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The problem with Wii

Tuesday 19 September 2006
Nintendo's European Wii event at the ExCeL Centre in London's Docklands last Friday revealed most of the remaining secrets surrounding the new console. We now know the launch date and price, what functions will be packed inside the miniature machine and many of the games that we'll be able to play before Christmas.

As well as clearing up many of the launch day loose ends, a generous crop of playable titles meant that we could cosy up with the beautiful little box for another lengthy spell of enjoyable kinetic gaming. But while Wii has already burrowed itself a special place in our collective hearts, we're still not convinced that Nintendo's new console will offer enough to satisfy dedicated gamers.

There's no doubt that Wii will make good on its promise of appealing to people beyond the core gamer. Its showcase titles, like Wii Sports, demonstrate the motion-sensing magic incredibly well, making it easy for anyone to pick up the remote and start playing without the need for extensive and exasperating 'which-button-does-what' tutoring.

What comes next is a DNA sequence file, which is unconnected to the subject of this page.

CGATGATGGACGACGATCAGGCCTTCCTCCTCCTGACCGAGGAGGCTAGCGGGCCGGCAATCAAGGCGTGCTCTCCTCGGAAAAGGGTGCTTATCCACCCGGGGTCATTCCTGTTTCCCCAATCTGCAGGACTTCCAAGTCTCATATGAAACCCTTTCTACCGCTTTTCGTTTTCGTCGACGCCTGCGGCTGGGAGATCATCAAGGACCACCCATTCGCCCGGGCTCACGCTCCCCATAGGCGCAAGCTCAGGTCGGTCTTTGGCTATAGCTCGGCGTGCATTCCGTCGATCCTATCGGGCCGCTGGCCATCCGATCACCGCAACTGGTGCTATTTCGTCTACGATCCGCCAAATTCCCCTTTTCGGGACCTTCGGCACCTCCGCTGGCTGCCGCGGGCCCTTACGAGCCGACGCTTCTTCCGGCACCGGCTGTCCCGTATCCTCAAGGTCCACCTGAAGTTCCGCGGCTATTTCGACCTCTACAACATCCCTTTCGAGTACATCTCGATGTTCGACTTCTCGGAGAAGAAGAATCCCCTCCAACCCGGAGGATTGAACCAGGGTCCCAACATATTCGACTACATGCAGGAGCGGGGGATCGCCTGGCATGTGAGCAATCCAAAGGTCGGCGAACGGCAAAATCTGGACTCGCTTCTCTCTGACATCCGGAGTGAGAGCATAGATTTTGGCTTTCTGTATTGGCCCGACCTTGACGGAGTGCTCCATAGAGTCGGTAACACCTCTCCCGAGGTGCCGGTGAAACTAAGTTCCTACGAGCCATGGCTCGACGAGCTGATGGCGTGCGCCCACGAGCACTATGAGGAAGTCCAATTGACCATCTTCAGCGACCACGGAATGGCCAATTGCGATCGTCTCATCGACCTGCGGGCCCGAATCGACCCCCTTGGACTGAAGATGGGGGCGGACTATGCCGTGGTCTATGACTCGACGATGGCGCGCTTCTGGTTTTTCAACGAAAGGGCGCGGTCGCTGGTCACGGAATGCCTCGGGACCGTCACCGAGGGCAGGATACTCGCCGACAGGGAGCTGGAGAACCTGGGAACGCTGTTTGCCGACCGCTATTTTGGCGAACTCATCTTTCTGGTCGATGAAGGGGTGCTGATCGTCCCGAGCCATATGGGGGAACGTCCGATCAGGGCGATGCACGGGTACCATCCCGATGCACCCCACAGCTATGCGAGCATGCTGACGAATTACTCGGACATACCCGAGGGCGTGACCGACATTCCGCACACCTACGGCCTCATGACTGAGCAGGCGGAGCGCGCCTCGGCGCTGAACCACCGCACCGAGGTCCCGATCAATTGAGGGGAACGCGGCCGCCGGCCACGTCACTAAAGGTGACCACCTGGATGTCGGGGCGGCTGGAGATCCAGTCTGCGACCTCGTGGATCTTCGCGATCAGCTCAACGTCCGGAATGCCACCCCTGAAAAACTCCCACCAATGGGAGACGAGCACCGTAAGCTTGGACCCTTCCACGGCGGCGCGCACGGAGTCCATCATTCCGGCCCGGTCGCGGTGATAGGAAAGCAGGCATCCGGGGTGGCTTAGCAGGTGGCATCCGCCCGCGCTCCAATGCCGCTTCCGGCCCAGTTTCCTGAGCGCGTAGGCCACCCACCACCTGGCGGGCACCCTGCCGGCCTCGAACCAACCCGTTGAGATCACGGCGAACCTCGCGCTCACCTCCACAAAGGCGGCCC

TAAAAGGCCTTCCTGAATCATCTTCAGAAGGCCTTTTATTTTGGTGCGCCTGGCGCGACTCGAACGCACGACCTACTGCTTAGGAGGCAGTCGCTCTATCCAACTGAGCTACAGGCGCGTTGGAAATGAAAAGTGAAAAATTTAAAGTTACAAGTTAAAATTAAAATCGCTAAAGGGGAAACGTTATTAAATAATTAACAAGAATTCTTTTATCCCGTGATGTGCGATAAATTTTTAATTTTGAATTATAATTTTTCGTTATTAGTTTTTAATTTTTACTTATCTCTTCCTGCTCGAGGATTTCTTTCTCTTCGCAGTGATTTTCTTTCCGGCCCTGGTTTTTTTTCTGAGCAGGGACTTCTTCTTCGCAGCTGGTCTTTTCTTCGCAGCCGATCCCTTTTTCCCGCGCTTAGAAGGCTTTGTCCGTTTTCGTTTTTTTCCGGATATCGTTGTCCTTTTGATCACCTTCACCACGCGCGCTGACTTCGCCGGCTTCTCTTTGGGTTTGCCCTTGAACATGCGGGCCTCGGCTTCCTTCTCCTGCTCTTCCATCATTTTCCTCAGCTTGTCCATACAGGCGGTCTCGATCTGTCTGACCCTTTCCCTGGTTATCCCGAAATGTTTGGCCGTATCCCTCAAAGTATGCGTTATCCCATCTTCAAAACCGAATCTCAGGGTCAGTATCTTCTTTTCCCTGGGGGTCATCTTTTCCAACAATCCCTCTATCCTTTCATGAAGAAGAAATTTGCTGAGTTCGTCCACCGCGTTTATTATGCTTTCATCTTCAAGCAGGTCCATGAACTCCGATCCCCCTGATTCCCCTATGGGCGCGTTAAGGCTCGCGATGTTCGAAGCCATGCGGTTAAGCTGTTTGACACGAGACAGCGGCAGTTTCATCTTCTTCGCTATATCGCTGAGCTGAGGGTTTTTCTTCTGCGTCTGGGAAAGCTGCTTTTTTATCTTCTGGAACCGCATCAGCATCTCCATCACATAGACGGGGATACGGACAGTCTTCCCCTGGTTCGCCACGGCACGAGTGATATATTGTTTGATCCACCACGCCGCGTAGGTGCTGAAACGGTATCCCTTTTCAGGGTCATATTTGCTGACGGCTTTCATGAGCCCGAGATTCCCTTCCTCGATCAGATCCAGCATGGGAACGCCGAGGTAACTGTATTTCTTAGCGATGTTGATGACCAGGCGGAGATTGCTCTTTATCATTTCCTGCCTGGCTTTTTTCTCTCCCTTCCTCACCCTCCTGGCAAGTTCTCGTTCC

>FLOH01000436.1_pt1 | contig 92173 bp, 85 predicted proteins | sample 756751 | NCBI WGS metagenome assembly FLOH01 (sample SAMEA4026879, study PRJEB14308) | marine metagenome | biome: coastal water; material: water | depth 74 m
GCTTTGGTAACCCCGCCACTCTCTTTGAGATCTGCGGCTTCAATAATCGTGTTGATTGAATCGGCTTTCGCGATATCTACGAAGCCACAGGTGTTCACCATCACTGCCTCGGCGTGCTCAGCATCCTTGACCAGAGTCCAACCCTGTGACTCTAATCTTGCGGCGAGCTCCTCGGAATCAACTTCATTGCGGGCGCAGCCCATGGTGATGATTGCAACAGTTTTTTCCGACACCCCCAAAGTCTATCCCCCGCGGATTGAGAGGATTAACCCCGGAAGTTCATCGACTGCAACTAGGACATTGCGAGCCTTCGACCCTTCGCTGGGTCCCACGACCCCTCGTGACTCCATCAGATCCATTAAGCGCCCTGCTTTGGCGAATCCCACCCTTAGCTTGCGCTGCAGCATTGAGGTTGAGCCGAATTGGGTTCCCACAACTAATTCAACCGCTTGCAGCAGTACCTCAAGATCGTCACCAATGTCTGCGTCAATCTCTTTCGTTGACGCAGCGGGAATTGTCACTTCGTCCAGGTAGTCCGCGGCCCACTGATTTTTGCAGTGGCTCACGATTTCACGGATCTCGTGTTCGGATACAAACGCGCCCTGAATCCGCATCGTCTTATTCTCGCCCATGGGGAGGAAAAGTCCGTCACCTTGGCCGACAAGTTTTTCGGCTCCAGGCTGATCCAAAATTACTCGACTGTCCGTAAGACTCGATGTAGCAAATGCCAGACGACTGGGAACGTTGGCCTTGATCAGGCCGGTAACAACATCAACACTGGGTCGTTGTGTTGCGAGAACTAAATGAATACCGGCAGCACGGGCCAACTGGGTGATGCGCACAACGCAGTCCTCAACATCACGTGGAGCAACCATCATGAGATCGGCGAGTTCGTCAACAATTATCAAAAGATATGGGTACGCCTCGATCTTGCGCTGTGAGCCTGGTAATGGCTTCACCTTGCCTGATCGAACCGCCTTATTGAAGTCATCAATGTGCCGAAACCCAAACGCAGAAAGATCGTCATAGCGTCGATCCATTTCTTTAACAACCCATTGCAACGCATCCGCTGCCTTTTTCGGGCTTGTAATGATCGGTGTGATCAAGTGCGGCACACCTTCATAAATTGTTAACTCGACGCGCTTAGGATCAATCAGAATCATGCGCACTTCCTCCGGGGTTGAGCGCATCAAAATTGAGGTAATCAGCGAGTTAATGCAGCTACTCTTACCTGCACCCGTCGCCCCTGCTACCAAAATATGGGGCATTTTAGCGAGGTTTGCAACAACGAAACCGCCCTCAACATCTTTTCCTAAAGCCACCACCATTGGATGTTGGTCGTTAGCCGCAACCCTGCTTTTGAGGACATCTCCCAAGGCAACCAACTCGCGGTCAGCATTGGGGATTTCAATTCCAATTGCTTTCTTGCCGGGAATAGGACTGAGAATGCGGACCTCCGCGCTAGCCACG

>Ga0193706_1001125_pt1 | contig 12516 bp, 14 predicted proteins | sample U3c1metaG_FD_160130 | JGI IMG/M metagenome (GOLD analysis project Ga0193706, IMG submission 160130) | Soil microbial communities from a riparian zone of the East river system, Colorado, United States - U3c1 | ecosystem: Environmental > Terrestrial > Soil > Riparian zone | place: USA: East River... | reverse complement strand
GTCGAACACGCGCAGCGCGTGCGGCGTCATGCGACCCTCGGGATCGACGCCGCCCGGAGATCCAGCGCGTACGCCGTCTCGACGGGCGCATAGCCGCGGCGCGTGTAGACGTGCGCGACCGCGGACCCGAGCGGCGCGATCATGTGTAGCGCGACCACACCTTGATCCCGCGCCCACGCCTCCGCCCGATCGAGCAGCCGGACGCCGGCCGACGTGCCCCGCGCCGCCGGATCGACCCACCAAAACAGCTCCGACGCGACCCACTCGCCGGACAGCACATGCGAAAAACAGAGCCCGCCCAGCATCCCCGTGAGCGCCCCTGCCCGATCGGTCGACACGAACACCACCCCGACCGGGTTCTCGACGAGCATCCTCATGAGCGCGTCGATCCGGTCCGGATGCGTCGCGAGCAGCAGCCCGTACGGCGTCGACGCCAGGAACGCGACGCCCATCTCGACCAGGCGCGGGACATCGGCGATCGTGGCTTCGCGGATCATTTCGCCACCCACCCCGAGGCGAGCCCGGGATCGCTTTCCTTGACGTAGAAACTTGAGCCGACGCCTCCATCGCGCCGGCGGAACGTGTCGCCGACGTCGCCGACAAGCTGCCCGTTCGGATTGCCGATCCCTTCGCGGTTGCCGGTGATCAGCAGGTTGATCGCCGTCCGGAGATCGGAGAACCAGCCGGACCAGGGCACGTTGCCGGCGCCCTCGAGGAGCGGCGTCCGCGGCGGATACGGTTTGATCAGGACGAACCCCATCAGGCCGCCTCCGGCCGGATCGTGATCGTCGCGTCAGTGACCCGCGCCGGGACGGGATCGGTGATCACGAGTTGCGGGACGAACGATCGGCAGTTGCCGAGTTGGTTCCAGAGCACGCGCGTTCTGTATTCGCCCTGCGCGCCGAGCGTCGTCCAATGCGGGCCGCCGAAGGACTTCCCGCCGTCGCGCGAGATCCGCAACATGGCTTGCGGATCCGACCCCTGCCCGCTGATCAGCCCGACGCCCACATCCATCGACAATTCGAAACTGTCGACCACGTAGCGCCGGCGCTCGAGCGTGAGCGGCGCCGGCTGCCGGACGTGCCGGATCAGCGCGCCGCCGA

However, the games that are the most intuitive to play are little more than novelty lightweight titles tailor-made for impromptu friends and family gaming sessions - they're all about having fun with your real-life clan and lack the depth and challenge that seasoned pad handlers depend on to keep them truly engaged.

Of course, this is what we expected from Wii, but we were also hoping that - as loyal punters of Nintendo consoles past - we would also be well served with the kind of gilt-edged gaming experiences that we've come to expect from the hallowed house of Mario. At the moment, though, we're still hoping.



Above: E3, Leipzig Game Convention and the Wii event in London (pictured) have all left us wondering how motion-sensing will truly enhance gaming beyond - admittedly very fun - party entertainment

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